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bubble dome diffusers were equally spaced along each length of pipe (32 diffusers total). During both
tests, the reservoir was allowed to stratify before the system was started.
Destratification of the entire reservoir occurred in 15 days and significantly reduced the iron and
manganese levels. The reservoir was allowed to begin to restratify afterwards. The effects on turbidity,
algae, iron, manganese, dissolved oxygen, and nutrients were monitored.
A similar system was tested and monitored on the Little Para Reservoir, South Australia
(Croome 1981). Two 15-m-long pipes, each with 20 diffusers (40 total), were located on the face of
the dam near the level of the lowest intake port. Total destratification of the reservoir was
accomplished in approximately 10 days. A smaller compressor (175 L/sec) will be installed
permanently for continuous operation through the stratification season, beginning once the thermocline
has established itself (or the hypolimnion begins to become anoxic).
Bowen (1981) examined a system installed on Prospect Reservoir, Sydney, Australia, to
correct hypolimnetic oxygen deficiency. Rather than formed diffusers, holes were drilled in the pipe to
act as diffusers (this system is similar to the design procedure proposed by Davis 1980). The system
was started after stratification had been established and was stopped after the reservoir had become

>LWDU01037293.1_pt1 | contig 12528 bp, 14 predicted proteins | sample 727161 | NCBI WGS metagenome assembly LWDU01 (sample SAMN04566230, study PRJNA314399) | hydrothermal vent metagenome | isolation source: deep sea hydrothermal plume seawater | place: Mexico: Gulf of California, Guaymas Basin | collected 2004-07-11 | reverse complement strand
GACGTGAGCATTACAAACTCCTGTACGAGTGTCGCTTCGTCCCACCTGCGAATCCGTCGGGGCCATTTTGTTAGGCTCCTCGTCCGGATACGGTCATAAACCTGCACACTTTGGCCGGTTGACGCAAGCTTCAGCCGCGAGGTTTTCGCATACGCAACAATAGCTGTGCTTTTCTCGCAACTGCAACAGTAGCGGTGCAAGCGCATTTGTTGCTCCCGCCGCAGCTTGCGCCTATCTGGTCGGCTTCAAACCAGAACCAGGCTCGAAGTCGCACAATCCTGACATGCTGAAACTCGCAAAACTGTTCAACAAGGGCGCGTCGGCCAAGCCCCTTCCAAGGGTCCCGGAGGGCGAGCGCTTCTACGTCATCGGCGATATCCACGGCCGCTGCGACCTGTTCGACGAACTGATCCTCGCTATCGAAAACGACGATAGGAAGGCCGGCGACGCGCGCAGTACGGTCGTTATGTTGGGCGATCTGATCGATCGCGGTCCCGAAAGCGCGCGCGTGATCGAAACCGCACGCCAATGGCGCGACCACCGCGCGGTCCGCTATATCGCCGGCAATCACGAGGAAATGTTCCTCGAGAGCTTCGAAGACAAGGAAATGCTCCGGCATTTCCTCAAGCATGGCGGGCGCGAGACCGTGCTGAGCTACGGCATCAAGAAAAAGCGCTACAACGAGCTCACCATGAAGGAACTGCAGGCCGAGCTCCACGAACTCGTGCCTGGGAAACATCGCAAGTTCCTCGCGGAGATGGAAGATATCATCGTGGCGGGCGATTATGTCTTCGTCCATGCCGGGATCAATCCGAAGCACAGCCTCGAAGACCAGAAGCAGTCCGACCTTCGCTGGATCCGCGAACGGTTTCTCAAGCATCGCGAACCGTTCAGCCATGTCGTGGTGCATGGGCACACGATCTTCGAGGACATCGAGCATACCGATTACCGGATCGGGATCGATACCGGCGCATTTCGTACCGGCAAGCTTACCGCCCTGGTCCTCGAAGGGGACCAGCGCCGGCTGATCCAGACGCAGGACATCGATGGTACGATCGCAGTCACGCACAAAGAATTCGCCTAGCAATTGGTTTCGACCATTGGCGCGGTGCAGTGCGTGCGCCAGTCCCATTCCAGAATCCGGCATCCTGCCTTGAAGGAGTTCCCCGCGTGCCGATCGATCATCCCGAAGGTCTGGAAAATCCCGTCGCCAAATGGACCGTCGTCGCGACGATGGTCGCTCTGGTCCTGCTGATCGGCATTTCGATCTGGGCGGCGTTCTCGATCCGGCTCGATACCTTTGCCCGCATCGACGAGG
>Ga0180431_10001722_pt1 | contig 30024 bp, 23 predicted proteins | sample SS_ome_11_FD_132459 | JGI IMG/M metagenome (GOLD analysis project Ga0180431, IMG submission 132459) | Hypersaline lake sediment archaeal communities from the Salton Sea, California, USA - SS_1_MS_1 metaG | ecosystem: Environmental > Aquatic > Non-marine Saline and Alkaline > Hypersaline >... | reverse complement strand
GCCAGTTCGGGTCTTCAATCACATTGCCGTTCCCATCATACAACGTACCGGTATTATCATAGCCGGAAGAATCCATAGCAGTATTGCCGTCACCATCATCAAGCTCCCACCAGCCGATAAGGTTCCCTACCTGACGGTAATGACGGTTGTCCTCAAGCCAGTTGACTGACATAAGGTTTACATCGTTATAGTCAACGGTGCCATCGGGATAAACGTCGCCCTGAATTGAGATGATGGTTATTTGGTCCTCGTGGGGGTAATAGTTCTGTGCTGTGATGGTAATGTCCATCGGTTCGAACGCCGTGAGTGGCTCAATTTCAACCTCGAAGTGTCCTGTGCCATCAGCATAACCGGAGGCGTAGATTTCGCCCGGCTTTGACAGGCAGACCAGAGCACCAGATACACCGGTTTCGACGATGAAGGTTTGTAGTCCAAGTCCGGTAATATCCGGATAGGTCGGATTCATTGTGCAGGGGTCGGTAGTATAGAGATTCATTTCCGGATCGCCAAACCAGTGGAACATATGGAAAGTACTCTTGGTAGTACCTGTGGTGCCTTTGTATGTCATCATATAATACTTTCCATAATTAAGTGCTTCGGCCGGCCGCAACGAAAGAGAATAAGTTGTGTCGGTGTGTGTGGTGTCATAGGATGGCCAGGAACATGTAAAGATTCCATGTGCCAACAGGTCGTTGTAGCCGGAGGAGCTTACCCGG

isothermal (about 30 days). Summary
Pneumatic destratification can improve the water quality within and released from a reservoir.
This technique uses a rising bubble plume to create vertical mixing. Various forms of pneumatic
destratification systems have been installed with varying degrees of success. In general, linear diffusers
strategically positioned on the lake bottom are supplied by a compressor located on the shore. The air
bubbles released through the diffusers rise through the water column and create an up-welling water
current that spreads out laterally upon reaching the surface. Circulation cells are set up to replace the
upward moving water, and eventually the water column becomes mixed to the level of the diffuser(s).
A method for designing a system was presented, along with references for computational procedures.
Table 4.6.2 summarizes information concerning this technique.
4.6.2 LOCALIZED MIXING Problem Addressed
The thermal stratification that occurs at most reservoir projects can create problems with
release water quality. If the hypolimnion becomes isolated from the surface and turns anoxic, reducing
conditions for iron, manganese, and hydrogen sulfide will prevail. If a hydraulic structure withdraws
water from the hypolimnion, release of these soluble constituents as well as


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